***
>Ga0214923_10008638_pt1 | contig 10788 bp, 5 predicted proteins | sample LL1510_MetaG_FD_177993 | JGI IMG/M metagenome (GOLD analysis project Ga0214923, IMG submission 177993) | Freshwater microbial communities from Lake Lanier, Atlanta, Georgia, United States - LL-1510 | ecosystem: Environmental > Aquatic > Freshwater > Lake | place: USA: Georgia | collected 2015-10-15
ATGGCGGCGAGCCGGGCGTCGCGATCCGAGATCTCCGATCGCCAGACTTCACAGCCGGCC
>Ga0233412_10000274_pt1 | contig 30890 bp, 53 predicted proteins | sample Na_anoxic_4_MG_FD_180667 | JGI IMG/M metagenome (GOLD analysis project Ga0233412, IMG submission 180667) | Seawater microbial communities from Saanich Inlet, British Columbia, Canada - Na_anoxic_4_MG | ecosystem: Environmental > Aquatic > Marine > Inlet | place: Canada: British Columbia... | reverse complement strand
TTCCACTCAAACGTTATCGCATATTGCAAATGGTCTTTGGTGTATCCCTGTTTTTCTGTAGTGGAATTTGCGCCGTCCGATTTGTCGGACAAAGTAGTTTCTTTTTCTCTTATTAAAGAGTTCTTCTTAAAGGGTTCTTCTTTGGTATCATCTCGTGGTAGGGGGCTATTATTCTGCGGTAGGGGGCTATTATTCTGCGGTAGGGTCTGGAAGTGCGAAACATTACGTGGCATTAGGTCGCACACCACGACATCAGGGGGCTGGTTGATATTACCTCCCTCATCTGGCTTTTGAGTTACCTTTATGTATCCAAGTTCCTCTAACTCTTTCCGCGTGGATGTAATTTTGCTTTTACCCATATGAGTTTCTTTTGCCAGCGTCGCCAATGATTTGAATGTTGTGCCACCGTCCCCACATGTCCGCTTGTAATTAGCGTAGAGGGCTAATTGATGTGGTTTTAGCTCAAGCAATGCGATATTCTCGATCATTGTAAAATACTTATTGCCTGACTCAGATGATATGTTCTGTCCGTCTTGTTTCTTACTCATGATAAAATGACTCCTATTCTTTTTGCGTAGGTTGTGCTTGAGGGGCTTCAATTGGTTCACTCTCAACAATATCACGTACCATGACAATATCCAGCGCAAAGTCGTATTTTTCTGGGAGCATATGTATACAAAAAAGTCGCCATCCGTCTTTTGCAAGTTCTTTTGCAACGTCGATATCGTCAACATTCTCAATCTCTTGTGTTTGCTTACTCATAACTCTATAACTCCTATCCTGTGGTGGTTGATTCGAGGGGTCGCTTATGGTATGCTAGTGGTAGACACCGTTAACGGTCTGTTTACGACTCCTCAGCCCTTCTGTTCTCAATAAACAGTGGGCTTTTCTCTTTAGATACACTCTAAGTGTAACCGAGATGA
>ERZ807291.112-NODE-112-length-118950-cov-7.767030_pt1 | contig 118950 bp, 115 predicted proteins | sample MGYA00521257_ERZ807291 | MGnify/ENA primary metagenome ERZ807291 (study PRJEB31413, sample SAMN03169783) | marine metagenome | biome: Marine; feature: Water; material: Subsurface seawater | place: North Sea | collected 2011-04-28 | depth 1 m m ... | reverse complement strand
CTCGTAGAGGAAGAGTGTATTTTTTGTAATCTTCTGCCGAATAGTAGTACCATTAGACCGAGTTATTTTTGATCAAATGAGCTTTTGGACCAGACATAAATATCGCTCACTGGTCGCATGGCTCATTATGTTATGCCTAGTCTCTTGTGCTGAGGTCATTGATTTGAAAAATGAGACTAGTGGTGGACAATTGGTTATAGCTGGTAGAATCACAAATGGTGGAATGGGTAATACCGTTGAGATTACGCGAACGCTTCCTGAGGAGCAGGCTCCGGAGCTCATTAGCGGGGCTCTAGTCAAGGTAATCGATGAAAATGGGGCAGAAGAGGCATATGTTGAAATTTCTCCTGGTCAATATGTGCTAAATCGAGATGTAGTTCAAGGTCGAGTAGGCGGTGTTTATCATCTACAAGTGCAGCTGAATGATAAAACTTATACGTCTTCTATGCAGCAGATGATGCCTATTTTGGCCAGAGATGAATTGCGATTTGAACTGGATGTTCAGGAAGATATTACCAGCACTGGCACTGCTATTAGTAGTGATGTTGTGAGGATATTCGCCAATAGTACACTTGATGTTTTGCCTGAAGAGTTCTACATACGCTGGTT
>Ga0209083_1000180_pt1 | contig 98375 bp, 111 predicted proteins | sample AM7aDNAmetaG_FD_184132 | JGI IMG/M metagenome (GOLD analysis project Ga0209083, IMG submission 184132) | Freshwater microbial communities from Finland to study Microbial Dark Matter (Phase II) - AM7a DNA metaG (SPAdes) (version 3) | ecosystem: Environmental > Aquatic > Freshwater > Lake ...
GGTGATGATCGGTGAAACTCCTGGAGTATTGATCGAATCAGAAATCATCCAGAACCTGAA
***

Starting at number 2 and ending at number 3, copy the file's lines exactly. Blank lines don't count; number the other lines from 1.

ATGGCGGCGAGCCGGGCGTCGCGATCCGAGATCTCCGATCGCCAGACTTCACAGCCGGCC
>Ga0233412_10000274_pt1 | contig 30890 bp, 53 predicted proteins | sample Na_anoxic_4_MG_FD_180667 | JGI IMG/M metagenome (GOLD analysis project Ga0233412, IMG submission 180667) | Seawater microbial communities from Saanich Inlet, British Columbia, Canada - Na_anoxic_4_MG | ecosystem: Environmental > Aquatic > Marine > Inlet | place: Canada: British Columbia... | reverse complement strand